About 1 in 33 babies in the U.S. is born with a birth defect each year
Birth defects are structural changes that affect one or more parts of the body (e.g. heart, brain, foot). Common birth defects include congenital heart defects, cleft lip and left palate and spina bifida.
How Birth Defects Happen
Your genetics, behaviors and social and environmental factors can impact the risk for birth defects, and not all birth defects can be prevented. However, there are things you can do to increase your chance of having a healthy, fully-term pregnancy and baby – and National Birth Defects Prevention Month is the perfect time to learn about them.
- Every 4 ½ minutes a baby is born with a birth defect in the United States.
- About 120,000 babies (1 in 33) in the U.S. are born each year with birth defects.
- Birth defects are the leading cause of death in the first year of life.
- There are many different types of birth defects. The most common are heart defects, neural tube defects, and oro-facial clefts.
- The cause is unknown in about 70% of birth defects.
Increase Your Chance of Having a Healthy, Full Term Baby
While all birth defects can’t be prevented, a woman can take the following steps to increase her own chance of having a healthy baby:
1. Take 400 micrograms (mcg) of folic acid every day
Taking folic acid before and during early pregnancy can help prevent neural tube defects in your baby. Eat foods that contain folate, such as lentils, green leafy vegetables, black beans and orange juice.
2. Get a pre-pregnancy checkup
See your health care provider to talk about managing your health conditions and creating a treatment plan before each pregnancy. Speak with them about all prescriptions and over-the-counter medicines.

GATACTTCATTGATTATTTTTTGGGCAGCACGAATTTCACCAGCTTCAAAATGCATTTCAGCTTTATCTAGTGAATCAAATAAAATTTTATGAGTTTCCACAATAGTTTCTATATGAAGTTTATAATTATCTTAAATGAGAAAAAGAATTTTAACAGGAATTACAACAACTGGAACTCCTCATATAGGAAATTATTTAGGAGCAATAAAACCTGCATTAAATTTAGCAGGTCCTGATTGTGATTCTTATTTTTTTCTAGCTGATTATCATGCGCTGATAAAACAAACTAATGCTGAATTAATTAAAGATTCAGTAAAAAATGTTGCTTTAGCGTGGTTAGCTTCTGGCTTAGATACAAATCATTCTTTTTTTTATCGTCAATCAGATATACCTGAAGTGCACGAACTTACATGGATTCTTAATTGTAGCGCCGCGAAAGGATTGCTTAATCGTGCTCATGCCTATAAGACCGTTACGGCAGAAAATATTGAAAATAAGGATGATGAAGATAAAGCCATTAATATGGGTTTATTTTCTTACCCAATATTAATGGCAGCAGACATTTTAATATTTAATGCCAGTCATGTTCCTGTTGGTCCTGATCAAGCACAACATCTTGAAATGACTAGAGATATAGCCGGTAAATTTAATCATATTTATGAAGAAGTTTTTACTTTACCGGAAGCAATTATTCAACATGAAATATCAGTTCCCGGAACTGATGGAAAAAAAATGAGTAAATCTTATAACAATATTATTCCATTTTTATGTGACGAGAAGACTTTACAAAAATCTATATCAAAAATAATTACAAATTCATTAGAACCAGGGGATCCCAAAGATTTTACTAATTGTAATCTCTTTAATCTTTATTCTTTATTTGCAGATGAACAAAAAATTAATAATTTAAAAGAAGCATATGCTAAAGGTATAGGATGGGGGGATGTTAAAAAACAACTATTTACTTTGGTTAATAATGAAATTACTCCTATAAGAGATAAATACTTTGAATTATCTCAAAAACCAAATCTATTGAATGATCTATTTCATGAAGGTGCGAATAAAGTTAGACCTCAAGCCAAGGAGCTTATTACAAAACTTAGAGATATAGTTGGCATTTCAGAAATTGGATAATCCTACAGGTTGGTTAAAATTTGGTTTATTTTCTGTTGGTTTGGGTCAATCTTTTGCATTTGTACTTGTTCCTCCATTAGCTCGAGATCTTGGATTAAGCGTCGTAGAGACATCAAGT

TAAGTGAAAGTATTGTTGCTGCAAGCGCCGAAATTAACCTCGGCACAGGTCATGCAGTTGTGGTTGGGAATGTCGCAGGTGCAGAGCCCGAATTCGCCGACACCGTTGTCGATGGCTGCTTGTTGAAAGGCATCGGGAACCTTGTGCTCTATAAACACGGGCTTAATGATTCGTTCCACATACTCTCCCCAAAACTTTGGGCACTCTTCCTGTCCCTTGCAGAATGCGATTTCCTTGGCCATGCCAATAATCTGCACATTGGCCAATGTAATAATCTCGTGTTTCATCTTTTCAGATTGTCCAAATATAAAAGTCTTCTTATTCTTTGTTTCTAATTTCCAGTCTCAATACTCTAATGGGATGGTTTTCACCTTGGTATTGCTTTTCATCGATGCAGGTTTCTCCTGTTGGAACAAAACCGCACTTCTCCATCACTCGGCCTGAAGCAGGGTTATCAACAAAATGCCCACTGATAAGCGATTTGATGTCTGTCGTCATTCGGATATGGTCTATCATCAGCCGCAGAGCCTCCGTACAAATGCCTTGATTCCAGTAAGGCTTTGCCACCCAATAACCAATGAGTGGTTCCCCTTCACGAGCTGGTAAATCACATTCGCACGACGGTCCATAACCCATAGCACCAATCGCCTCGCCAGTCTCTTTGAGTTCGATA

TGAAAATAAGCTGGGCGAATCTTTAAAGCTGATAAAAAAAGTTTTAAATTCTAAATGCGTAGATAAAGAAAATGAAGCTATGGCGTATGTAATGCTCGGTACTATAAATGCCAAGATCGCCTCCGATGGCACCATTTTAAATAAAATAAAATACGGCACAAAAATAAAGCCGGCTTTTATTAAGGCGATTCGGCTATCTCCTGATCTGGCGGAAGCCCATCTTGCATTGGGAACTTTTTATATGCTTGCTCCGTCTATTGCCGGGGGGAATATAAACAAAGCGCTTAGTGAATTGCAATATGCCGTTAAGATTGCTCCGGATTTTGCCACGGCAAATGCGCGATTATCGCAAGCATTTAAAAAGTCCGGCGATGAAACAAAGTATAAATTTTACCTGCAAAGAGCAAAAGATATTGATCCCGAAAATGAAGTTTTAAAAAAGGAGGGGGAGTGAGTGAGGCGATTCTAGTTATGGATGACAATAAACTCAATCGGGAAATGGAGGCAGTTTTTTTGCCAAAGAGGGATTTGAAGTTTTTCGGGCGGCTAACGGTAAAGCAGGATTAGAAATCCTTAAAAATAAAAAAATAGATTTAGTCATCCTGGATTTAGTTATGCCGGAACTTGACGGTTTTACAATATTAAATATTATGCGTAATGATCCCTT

3. Stay up-to-date on vaccines
Speak with your health care provider about the vaccines you need during each pregnancy to help protect yourself and your baby against serious diseases. Get the flu shot before or during each pregnancy and get the whooping cough vaccine between 27 and 36 weeks of pregnancy.
4. Reach a healthy weight before pregnancy
Being overweight or underweight can affect your fertility and during pregnancy obesity can increase the risk of having a baby with a birth defect and other complications. Talk to your health care provider about how to get to a healthy weight before getting pregnant.
5. Avoid substances that are harmful during pregnancy
Boost your health by avoiding substances that are harmful during pregnancy.
1. Do not drink alcohol. There is no known safe amount of alcohol during pregnancy or when trying to get pregnant. Alcohol can cause problems for a developing baby throughout pregnancy.
2. Do not smoke. Smoking tobacco or marijuana during pregnancy can also harm the developing baby and can cause certain birth defects. Quitting smoking will help you feel better and provide a healthier environment for your baby.
3. No Opioids. The opioid addiction epidemic has led to a sharp increase in Neonatal Abstinence Syndrome (NAS), premature birth, and drug withdrawal in developing babies.
Prevent Birth Defects in 2021
The March of Dimes put together this video to help you plan for a healthy pregnancy and baby.